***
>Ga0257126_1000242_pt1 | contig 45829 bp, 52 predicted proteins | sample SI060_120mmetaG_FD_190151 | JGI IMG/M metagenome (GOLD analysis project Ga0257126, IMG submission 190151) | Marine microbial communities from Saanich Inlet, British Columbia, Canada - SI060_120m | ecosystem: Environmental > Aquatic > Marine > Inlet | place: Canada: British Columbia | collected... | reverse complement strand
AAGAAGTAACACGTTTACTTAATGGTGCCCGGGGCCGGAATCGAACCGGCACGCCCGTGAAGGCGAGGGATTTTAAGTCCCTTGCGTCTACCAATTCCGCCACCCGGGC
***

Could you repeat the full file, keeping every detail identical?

>Ga0257126_1000242_pt1 | contig 45829 bp, 52 predicted proteins | sample SI060_120mmetaG_FD_190151 | JGI IMG/M metagenome (GOLD analysis project Ga0257126, IMG submission 190151) | Marine microbial communities from Saanich Inlet, British Columbia, Canada - SI060_120m | ecosystem: Environmental > Aquatic > Marine > Inlet | place: Canada: British Columbia | collected... | reverse complement strand
AAGAAGTAACACGTTTACTTAATGGTGCCCGGGGCCGGAATCGAACCGGCACGCCCGTGAAGGCGAGGGATTTTAAGTCCCTTGCGTCTACCAATTCCGCCACCCGGGC